After 15 years of wildly mixed results from colloidal quantum dot light-amplification experiments, many researchers were convinced that some unknown law of physics was stymieing their efforts to drive forward telecommunications technology. Now Patanjali Kambhampati begs to differ.
Kambhampati and his colleagues in the Department of Chemistry have successfully amplified light using this once inconsistent technology. In telecommunications, data is encoded into beams of high-powered coherent light and transmitted through fibre-optic cables—but, because these laser signals diminish over distance, they must be amplified to maintain data integrity. The best available amplification technology is the quantum well, a thin sheet of semi-conductor material that confines electrons to a one-dimensional plane. But, for over 10 years, researchers hoped that colloidal quantum dots, a three-dimensional box for electrons that is a billionth of a meter across, would yield superior results, and at a cheaper cost. In some cases the dots worked, and in many cases they didn’t, and nobody knew why. Until now.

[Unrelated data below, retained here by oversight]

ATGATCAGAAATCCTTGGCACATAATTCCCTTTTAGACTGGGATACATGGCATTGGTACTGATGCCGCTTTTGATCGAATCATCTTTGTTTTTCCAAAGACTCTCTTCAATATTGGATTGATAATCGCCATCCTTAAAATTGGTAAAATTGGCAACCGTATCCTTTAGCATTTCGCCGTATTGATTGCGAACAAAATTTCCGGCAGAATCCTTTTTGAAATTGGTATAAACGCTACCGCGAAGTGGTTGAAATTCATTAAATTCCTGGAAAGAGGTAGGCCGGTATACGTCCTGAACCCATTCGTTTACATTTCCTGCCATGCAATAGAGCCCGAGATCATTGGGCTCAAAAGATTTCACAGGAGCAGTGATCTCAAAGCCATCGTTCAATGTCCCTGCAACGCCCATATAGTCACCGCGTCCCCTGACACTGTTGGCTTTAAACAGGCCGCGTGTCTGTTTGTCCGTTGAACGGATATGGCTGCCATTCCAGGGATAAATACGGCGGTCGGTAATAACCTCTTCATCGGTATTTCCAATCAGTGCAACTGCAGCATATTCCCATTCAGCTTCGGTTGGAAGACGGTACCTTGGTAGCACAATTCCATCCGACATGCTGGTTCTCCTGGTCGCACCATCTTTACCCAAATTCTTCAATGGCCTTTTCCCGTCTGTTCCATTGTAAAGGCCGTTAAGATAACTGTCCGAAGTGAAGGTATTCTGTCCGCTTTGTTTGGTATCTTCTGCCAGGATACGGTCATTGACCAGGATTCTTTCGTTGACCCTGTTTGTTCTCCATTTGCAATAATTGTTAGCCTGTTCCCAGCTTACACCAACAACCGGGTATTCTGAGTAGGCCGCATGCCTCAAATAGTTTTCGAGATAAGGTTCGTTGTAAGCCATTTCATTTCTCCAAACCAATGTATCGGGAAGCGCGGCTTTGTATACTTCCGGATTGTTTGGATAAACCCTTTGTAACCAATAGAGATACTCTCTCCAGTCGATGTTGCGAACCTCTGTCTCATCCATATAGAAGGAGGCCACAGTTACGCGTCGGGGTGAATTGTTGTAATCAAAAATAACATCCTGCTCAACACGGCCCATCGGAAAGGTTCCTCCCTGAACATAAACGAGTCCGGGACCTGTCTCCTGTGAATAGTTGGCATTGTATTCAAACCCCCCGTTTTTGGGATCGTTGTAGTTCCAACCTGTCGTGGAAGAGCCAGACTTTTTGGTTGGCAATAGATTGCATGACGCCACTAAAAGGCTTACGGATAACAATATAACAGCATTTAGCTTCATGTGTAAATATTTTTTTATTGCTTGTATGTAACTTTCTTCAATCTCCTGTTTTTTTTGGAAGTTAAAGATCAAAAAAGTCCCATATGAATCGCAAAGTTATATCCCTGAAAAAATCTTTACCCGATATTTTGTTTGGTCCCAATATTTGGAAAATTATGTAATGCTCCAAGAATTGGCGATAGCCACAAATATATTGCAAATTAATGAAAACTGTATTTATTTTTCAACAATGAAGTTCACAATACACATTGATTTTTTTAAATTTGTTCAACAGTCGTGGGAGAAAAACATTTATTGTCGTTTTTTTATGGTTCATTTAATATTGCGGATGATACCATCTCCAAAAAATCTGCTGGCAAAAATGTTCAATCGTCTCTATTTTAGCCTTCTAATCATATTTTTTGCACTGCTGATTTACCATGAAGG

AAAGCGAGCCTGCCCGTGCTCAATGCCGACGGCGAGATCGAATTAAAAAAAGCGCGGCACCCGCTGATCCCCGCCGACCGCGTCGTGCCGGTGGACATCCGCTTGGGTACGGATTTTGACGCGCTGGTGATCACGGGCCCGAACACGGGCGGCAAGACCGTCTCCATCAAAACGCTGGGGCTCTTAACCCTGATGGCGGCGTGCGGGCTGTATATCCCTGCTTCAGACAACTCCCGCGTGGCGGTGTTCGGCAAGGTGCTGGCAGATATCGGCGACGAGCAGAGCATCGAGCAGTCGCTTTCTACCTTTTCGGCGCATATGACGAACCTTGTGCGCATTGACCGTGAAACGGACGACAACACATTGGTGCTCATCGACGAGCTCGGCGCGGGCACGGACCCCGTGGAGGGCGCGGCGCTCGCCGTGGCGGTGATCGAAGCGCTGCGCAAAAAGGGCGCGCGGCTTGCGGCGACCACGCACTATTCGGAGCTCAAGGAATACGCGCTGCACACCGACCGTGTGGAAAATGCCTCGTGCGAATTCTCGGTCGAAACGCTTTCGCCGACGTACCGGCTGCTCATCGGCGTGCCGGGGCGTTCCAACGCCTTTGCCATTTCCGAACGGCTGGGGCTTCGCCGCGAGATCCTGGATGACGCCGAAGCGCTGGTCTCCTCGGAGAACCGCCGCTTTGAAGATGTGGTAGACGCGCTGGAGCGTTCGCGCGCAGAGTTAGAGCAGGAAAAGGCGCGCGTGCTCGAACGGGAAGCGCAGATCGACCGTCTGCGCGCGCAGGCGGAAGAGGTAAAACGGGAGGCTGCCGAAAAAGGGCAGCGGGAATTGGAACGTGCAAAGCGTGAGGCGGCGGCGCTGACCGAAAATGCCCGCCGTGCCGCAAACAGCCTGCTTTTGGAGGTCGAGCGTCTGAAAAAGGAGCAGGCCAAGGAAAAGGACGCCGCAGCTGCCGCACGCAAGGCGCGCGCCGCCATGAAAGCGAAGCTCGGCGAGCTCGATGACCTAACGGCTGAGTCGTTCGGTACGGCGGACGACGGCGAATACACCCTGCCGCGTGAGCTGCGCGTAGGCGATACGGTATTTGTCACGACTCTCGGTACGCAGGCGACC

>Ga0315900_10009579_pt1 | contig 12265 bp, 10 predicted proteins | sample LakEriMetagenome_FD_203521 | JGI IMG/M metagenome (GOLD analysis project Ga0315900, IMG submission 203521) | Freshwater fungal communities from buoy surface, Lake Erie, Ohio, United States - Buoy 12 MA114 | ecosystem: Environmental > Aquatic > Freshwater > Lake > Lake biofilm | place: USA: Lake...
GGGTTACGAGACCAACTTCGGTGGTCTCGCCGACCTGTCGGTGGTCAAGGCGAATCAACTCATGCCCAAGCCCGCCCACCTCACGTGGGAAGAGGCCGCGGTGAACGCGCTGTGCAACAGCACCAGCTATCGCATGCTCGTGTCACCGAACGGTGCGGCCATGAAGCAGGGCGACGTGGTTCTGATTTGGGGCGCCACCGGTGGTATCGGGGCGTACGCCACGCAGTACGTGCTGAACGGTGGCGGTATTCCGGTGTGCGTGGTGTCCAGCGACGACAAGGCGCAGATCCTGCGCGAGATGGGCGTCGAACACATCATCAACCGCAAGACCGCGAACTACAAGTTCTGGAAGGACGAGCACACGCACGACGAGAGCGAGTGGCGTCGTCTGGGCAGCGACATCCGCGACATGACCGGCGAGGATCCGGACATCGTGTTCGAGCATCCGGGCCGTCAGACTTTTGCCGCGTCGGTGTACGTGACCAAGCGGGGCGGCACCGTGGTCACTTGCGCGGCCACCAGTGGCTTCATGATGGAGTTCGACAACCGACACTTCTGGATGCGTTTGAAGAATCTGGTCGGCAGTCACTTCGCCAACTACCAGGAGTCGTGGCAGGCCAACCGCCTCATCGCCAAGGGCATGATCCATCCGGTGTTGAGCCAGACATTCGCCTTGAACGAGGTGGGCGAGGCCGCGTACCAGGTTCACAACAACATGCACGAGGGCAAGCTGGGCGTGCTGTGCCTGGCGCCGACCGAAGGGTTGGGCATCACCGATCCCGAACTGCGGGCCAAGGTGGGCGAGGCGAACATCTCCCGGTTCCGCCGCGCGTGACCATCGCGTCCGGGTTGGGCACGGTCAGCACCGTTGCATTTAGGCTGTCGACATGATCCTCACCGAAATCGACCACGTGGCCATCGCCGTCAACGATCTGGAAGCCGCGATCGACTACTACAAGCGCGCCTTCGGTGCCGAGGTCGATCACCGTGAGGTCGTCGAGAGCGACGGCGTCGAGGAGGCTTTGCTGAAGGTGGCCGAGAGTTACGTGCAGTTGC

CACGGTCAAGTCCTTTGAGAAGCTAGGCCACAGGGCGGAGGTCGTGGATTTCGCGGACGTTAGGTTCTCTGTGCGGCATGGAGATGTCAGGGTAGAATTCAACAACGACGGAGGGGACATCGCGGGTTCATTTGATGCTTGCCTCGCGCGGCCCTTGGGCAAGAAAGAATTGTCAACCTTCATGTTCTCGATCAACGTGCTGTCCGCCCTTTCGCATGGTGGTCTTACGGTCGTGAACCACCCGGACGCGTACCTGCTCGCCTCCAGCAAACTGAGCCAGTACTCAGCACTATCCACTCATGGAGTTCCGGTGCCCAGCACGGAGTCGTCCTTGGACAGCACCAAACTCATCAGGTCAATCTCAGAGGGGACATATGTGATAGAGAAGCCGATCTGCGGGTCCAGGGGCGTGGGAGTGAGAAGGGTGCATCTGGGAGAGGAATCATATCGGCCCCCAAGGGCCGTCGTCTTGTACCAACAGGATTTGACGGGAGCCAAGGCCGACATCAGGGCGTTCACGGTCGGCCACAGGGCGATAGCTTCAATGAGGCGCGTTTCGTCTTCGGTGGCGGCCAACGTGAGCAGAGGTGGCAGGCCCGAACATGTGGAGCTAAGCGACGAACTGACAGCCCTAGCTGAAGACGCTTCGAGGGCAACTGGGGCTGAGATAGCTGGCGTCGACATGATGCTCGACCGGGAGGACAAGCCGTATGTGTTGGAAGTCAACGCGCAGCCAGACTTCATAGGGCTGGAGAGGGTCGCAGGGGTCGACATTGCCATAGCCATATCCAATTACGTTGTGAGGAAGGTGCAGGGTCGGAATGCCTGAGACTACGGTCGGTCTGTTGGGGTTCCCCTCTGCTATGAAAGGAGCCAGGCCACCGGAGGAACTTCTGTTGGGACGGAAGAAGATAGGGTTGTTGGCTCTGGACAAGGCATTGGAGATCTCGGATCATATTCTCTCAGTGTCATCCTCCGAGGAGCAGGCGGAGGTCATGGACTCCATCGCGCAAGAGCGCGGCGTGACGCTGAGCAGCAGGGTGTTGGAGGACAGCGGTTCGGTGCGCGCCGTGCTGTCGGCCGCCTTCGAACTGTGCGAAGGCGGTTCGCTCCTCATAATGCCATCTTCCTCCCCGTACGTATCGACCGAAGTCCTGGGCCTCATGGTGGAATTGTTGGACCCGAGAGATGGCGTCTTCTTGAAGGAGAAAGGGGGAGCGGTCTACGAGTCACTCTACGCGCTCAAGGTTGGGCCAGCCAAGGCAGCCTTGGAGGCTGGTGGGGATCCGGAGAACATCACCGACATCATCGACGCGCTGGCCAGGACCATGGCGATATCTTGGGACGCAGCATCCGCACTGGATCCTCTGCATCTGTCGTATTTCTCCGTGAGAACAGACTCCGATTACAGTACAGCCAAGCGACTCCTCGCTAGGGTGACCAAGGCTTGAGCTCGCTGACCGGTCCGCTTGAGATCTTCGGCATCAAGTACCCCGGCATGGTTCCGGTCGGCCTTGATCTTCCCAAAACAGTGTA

Kambhampati and his team discovered there was nothing wrong with the dots themselves—it was the light being sent into the dots. The McGill researchers discovered that the dots absorb different colours of light in crucially distinct ways. “If you’re not careful in colour choice, you could get no amplification or huge amplification,” explains Kambhampati. “We figured out which colours are useful and which aren’t.” Now that the basic science has been ironed out—and the results published in the March 2009 issue of Physical Review Letters—the team is collaborating with Zetian Mi in the Department of Electrical and Computer Engineering to invent a new amplification device.
This research received funding from the Canada Foundation for Innovation, the Natural Sciences and Engineering Research Council of Canada and the Fonds québécois de la recherche sur la nature et les technologies.